More than two dozen ex-U.S. intelligence officials urge President
Trump to rethink his claims blaming the Syrian government for the
chemical deaths in Idlib and to pull back from his dangerous escalation
of tensions with Russia.
MEMORANDUM FOR: The President
FROM: Veteran Intelligence Professionals for Sanity (VIPS)*
SUBJECT: Syria: Was It Really “A Chemical Weapons Attack”?
1 – We write to give you an unambiguous warning of the threat of
armed hostilities with Russia – with the risk of escalation to nuclear
war. The threat has grown after the cruise missile attack on Syria in
retaliation for what you claimed was a “chemical weapons attack” on
April 4 on Syrian civilians in southern Idlib Province.
2 – Our U.S. Army contacts in the area have told us this is not what
happened. There was no Syrian “chemical weapons attack." Instead, a
Syrian aircraft bombed an al-Qaeda-in-Syria ammunition depot that turned
out to be full of noxious chemicals and a strong wind blew the
chemical-laden cloud over a nearby village where many consequently died.
|President Trump at a news conference with Jordan’s King Abdullah II on April 5, 2017, at which the President commented on crisis in Syria. (Screen shot from whitehouse.gov)|
3 – This is what the Russians and Syrians have been saying and – more important –what they appear to believe happened.
4 – Do we conclude that the White House has been giving our generals
dictation; that they are mouthing what they have been told to say?
5 – After Putin persuaded Assad in 2013 to give up his chemical
weapons, the U.S. Army destroyed 600 metric tons of Syria’s CW stockpile
in just six weeks. The mandate of the U.N.’s Organization for the
Prohibition of Chemical Weapons (OPCW-UN) was to ensure that all were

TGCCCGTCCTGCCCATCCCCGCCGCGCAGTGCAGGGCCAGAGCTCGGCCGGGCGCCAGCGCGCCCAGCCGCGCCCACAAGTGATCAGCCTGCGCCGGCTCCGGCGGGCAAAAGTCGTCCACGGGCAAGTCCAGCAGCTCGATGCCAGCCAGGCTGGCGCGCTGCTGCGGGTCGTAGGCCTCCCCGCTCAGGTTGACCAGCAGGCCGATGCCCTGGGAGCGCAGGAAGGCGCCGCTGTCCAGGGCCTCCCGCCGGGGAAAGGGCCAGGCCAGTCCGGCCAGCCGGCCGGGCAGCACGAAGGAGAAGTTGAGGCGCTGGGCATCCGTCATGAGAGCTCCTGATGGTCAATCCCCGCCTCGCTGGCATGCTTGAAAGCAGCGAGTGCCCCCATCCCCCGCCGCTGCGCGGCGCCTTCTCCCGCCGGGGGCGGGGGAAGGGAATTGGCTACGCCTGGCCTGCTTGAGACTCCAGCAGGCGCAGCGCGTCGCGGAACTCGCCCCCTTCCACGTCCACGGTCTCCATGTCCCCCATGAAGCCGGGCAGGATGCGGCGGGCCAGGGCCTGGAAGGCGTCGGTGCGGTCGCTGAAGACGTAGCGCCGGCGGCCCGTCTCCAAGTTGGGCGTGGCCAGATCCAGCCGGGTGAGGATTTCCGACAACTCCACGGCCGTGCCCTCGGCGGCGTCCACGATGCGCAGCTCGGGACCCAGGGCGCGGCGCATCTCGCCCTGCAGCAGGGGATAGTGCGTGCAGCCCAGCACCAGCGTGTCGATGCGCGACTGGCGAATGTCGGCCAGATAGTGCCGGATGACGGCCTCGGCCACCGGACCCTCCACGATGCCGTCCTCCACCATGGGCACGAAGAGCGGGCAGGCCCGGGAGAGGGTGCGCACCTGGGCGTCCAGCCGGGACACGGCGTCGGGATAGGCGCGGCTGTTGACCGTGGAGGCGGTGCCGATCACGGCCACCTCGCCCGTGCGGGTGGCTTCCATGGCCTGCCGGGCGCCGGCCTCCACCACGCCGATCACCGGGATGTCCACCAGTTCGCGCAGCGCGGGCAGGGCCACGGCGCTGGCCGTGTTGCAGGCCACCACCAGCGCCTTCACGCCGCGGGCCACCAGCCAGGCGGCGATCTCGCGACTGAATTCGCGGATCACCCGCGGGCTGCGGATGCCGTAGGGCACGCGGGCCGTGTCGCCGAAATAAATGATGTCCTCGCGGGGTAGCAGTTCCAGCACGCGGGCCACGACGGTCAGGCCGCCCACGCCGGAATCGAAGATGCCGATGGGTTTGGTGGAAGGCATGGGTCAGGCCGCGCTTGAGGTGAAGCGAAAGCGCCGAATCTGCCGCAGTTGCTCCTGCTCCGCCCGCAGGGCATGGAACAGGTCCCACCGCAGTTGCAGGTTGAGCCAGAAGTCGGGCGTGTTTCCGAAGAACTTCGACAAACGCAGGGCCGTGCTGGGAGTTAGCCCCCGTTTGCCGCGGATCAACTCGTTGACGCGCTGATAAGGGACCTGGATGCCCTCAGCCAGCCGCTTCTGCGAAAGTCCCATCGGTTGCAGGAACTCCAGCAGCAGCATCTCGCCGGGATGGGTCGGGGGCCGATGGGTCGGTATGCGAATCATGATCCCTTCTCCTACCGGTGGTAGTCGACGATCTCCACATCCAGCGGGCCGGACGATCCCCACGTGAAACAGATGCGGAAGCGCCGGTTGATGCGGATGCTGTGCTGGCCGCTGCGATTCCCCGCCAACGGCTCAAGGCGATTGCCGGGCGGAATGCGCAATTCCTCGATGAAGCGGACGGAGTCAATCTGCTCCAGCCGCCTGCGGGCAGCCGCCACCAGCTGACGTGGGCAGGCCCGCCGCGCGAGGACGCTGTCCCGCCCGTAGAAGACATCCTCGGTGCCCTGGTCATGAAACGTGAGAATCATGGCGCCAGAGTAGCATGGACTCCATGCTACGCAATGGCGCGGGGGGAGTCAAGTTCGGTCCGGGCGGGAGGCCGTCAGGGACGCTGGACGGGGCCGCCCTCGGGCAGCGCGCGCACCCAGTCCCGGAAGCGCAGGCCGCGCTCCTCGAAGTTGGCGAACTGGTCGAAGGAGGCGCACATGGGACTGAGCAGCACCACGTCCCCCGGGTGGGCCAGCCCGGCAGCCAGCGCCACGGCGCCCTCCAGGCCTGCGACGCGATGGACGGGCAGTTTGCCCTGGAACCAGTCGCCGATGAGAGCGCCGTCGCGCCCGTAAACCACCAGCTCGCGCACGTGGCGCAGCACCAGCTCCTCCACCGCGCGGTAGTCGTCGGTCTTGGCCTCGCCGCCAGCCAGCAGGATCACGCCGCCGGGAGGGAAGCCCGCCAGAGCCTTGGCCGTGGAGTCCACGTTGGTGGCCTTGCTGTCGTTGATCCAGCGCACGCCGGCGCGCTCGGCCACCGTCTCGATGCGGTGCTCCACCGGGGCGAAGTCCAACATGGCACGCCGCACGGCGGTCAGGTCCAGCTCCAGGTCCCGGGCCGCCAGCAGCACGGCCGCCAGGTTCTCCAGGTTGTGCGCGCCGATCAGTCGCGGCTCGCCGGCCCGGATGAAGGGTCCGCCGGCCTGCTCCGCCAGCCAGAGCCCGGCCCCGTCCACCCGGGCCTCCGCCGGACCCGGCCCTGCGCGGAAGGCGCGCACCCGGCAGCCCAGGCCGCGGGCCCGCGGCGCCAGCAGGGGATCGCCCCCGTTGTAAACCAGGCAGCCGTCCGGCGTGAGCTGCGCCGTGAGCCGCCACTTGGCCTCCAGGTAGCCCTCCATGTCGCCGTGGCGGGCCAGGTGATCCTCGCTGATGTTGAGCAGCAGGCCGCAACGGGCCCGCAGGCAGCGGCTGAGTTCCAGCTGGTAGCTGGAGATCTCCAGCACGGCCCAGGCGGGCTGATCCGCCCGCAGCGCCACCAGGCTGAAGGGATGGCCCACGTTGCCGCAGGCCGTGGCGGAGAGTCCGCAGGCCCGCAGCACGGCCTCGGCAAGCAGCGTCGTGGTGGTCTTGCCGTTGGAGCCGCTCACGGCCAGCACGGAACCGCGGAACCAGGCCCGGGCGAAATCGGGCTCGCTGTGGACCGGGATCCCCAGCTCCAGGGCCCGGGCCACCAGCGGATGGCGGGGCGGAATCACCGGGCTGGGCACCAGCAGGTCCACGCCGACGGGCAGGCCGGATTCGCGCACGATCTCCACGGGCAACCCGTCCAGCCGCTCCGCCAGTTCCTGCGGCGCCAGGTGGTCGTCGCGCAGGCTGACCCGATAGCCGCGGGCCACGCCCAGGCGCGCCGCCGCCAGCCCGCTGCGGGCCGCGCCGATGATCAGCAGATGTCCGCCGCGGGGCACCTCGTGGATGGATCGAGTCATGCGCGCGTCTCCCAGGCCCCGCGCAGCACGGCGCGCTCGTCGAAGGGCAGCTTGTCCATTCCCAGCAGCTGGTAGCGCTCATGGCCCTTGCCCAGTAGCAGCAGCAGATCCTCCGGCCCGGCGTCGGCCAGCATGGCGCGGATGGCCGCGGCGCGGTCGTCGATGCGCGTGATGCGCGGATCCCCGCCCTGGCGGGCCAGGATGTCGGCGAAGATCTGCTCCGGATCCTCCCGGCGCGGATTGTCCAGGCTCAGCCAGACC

destroyed – like the mandate for the U.N. inspectors for Iraq regarding
WMD. The U.N. inspectors’ findings on WMD were the truth. Rumsfeld and
his generals lied and this seems to be happening again. The stakes are
even higher now; the importance of a relationship of trust with Russia’s
leaders cannot be overstated.
6 – In September 2013, after Putin persuaded Assad to relinquish his
chemical weapons (giving Obama a way out of a tough dilemma), the
Russian President wrote an op-ed for the New York Times in which he
said: “My working and personal relationship with President Obama is
marked by growing trust. I appreciate this.”
Détente Nipped in the Bud
7 – Three-plus years later, on April 4, 2017, Russian Prime Minister
Medvedev spoke of “absolute mistrust,” which he characterized as “sad
for our now completely ruined relations [but] good news for
terrorists.” Not only sad, in our view, but totally unnecessary – worse
8 – With Moscow’s cancellation of the agreement to de-conflict flight
activity over Syria, the clock has been turned back six months to the
situation last September/October when 11 months of tough negotiation
brought a ceasefire agreement. U.S. Air Force attacks on fixed Syrian
army positions on Sept. 17, 2016, killing about 70 and wounding another
100, scuttled the fledgling ceasefire agreement approved by Obama and
Putin a week before. Trust evaporated.
9 – On Sept 26, 2016, Foreign Minister Lavrov lamented: “My good
friend John Kerry … is under fierce criticism from the US military
machine, [which] apparently does not really listen to the Commander in
Chief.” Lavrov criticized JCS Chairman Joseph Dunford for telling
Congress that he opposed sharing intelligence with Russia on Syria,
“after the [ceasefire] agreement, concluded on direct orders of Russian